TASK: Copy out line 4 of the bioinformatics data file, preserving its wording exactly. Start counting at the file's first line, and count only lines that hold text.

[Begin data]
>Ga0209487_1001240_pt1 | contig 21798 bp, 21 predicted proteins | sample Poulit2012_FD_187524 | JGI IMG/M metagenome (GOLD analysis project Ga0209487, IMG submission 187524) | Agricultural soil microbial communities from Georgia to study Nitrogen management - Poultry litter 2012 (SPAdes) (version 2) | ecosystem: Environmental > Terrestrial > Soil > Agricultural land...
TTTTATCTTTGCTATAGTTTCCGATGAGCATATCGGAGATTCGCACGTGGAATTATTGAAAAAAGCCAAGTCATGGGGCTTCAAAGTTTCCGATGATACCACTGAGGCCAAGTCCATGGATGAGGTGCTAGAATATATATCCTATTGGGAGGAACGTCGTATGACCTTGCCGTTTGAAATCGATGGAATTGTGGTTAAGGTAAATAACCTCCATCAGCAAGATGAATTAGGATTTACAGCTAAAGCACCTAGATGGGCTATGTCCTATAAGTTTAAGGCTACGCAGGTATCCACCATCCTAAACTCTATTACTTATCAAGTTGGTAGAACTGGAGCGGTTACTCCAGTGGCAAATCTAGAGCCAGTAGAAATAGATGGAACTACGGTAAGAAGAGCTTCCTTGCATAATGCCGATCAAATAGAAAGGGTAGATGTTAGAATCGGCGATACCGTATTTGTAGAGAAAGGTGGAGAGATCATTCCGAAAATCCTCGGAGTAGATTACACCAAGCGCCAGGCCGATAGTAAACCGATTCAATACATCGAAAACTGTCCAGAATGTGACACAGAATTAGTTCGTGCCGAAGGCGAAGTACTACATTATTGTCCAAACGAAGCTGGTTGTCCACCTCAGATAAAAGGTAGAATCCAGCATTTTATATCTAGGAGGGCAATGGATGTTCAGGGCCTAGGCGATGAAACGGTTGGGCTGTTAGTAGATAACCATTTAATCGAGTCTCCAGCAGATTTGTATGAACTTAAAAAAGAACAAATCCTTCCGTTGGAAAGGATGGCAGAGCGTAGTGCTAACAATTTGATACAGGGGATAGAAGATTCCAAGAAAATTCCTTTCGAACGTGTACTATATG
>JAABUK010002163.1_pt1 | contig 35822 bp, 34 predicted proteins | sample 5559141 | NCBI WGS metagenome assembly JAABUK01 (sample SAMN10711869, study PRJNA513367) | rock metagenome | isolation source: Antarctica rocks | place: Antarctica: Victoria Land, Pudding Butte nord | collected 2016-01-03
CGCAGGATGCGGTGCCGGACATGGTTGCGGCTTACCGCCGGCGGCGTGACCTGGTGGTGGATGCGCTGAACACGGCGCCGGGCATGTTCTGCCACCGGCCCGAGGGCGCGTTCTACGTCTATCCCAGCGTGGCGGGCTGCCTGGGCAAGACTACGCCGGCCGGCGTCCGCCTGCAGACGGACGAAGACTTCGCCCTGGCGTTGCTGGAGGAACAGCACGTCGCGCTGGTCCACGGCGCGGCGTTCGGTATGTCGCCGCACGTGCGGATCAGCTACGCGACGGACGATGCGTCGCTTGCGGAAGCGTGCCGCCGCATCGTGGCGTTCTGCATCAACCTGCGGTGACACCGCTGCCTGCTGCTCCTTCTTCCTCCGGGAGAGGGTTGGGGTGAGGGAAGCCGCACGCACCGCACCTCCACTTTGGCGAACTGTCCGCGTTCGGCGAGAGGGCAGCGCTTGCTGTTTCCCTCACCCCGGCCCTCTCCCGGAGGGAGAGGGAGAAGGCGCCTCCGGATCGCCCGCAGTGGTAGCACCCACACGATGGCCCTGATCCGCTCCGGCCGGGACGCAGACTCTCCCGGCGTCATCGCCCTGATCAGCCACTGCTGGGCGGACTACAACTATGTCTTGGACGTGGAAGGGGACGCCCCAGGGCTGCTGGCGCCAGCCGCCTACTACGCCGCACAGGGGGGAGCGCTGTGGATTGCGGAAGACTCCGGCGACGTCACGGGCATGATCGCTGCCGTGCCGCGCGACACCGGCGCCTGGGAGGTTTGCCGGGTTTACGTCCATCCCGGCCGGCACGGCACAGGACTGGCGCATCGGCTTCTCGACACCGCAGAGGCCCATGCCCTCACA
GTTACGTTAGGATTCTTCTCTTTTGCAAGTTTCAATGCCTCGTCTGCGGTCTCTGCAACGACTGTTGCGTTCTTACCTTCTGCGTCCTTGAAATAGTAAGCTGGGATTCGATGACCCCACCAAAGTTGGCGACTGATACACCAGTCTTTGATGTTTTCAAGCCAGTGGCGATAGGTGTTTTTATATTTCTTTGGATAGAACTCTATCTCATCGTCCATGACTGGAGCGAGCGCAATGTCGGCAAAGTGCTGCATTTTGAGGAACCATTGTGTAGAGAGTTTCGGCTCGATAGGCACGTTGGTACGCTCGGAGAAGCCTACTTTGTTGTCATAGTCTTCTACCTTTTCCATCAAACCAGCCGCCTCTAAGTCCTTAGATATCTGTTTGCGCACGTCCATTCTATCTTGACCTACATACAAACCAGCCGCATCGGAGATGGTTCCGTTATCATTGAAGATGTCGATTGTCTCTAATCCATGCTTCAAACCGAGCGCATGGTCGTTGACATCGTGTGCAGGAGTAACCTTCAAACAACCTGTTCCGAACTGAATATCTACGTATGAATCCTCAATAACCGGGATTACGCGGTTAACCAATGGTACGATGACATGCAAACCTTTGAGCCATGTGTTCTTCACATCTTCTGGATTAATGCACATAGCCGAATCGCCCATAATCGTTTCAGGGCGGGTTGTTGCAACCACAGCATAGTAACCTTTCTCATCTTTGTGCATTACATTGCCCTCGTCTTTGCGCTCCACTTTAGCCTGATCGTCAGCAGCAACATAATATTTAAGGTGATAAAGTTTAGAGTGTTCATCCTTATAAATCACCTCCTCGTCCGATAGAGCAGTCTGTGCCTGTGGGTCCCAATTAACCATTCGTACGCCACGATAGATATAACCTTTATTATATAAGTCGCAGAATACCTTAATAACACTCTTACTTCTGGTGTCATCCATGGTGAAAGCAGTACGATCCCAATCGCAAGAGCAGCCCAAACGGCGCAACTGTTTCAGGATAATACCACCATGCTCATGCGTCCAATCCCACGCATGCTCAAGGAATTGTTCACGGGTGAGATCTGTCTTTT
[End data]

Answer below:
CGCAGGATGCGGTGCCGGACATGGTTGCGGCTTACCGCCGGCGGCGTGACCTGGTGGTGGATGCGCTGAACACGGCGCCGGGCATGTTCTGCCACCGGCCCGAGGGCGCGTTCTACGTCTATCCCAGCGTGGCGGGCTGCCTGGGCAAGACTACGCCGGCCGGCGTCCGCCTGCAGACGGACGAAGACTTCGCCCTGGCGTTGCTGGAGGAACAGCACGTCGCGCTGGTCCACGGCGCGGCGTTCGGTATGTCGCCGCACGTGCGGATCAGCTACGCGACGGACGATGCGTCGCTTGCGGAAGCGTGCCGCCGCATCGTGGCGTTCTGCATCAACCTGCGGTGACACCGCTGCCTGCTGCTCCTTCTTCCTCCGGGAGAGGGTTGGGGTGAGGGAAGCCGCACGCACCGCACCTCCACTTTGGCGAACTGTCCGCGTTCGGCGAGAGGGCAGCGCTTGCTGTTTCCCTCACCCCGGCCCTCTCCCGGAGGGAGAGGGAGAAGGCGCCTCCGGATCGCCCGCAGTGGTAGCACCCACACGATGGCCCTGATCCGCTCCGGCCGGGACGCAGACTCTCCCGGCGTCATCGCCCTGATCAGCCACTGCTGGGCGGACTACAACTATGTCTTGGACGTGGAAGGGGACGCCCCAGGGCTGCTGGCGCCAGCCGCCTACTACGCCGCACAGGGGGGAGCGCTGTGGATTGCGGAAGACTCCGGCGACGTCACGGGCATGATCGCTGCCGTGCCGCGCGACACCGGCGCCTGGGAGGTTTGCCGGGTTTACGTCCATCCCGGCCGGCACGGCACAGGACTGGCGCATCGGCTTCTCGACACCGCAGAGGCCCATGCCCTCACA